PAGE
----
Starting with a definition of double down in its metaphorical sense:
(phrasal verb, US)
strengthen one's commitment to a particular strategy or course of action, typically one that is potentially risky
He decided to double down and escalate the war.
The third quarter of the year saw central banks doubling down on the quantitative easing approach.
As regards politicians, at least, doubling down often only amounts to a mere repetition of words, restating a position, or perhaps a refusal to change course or to admit that something was wrong. The risk they are taking, implied by the blackjack analogy, is, as far as they're concerned, usually intangibles like loss of face, reputation, political capital etc. (although, as one of the example sentences above shows, this often also involves putting lives in the balance).
With that in mind, depending on the precise context, there are other words and phrases you could substitute - although all have their own distinct meaning and nuance. None of them is a straight swap for double down but there are situations in which one or another will work in its place.
to increase the costs, risks, or considerations involved in taking an action or
reaching a conclusion
The Libyan allegations raised the stakes in the propaganda war between Libya and the United States.
This is, of course, another gambling metaphor, and is relatively close in meaning to double down. It involves a clear and explicit increase in risk, much as double down does.
However, while one can double down on something (a particular allegation, perhaps, in the example above), the stakes are raised in the context of some overall metaphorical game. You might raise the stakes by alleging something, if you need to get specific, or just let the allegations raise the stakes, like in the example.
stick to one's guns (phrase, informal)
refuse to compromise or change, despite criticism
We have stuck to our guns on that issue.
As a practical matter of swapping one phrase for the other, stick to one's guns is perhaps the closest match to double down, although the sense is not so much of deliberately raising the stakes, but rather a dogged refusal to budge. (In terms of flavour, a gambling metaphor doesn't sound too far off a gunfight one, either - they are in the same ballpark, if not the very same saloon.)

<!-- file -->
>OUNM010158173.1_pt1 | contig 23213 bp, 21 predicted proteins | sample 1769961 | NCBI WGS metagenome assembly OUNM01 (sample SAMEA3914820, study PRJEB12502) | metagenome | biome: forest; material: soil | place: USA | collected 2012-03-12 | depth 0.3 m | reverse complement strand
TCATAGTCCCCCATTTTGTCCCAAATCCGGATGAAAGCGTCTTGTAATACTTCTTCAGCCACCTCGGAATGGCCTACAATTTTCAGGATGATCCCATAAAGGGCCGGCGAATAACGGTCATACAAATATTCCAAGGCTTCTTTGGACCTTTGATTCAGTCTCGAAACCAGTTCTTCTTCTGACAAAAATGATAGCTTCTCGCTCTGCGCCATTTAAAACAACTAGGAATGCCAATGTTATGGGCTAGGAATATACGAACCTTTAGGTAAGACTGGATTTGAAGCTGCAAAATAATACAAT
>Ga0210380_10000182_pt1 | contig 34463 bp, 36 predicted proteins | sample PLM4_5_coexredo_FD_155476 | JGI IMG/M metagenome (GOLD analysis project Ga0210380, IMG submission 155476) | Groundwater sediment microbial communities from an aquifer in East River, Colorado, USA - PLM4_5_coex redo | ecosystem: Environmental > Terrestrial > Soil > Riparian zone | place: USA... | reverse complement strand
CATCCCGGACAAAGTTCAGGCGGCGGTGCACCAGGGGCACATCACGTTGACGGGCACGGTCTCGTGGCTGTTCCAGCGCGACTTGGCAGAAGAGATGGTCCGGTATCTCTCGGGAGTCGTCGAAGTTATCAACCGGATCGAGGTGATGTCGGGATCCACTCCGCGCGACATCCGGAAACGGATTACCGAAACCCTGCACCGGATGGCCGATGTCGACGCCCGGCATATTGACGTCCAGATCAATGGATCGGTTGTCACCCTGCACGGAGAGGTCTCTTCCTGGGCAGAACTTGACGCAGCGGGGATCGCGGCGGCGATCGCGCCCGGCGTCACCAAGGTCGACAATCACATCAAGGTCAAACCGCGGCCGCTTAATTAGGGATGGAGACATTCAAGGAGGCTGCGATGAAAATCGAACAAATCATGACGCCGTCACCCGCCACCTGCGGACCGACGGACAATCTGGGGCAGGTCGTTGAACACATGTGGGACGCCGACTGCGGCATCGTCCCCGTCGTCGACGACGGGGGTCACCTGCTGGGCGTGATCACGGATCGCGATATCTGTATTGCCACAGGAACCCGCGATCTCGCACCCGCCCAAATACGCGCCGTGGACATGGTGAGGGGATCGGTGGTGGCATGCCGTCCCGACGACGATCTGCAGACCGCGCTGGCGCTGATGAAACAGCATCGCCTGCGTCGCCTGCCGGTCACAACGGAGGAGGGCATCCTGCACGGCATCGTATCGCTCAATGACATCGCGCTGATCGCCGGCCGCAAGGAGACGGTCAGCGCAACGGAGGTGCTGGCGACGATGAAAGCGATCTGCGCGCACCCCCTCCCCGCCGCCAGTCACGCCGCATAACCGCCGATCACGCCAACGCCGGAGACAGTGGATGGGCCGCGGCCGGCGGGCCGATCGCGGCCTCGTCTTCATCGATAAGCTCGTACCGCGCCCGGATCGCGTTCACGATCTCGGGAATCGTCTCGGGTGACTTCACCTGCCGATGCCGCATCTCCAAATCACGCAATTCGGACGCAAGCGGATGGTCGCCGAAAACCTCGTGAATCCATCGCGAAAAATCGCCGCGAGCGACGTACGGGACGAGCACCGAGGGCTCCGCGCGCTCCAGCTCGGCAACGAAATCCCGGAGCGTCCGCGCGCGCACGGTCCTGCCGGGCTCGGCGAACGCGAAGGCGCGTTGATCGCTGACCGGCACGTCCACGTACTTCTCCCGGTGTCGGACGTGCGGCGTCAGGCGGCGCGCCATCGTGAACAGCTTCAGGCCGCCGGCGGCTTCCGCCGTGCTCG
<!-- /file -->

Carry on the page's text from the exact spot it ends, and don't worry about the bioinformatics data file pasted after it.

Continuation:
Also, although the dictionary I have quoted lists the phrase as informal, this strikes me as a rather conservative view; it is of a suitable register for journalism.
dig in one's heels (or toes or
resist stubbornly; refuse to give in
Officials dug their heels in on particular points.
Very similar to the above, this is an obstinate rejection of compromise or change of direction or stance. (Politicians, beware: if you dig in your heels when they dig up the dirt, you might dig a hole for yourself.)
While pressure and criticism are implicit, any increase in risk is not emphasised with this phrase.
refuse etc. to back down
is defined as:
withdraw a claim or assertion in the face of opposition
Party leaders backed down and rescinded the resolution.
Example sentences from the same dictionary involving a refusal to back down include:
She makes her opinion known, never backs down and never lets up.
However, neither the French nor Austrian governments showed any sign of backing down from their proposals.
The president also said he has no intention of backing down from his plan.
As the example sentences show, this phrase is frequently used in political contexts. Again, the sense of an increased danger or risk that double down can often carry isn't present here.
Here's some adjectives you might want to throw in the mix (possibly as adverbs) to help get the full flavour of double down: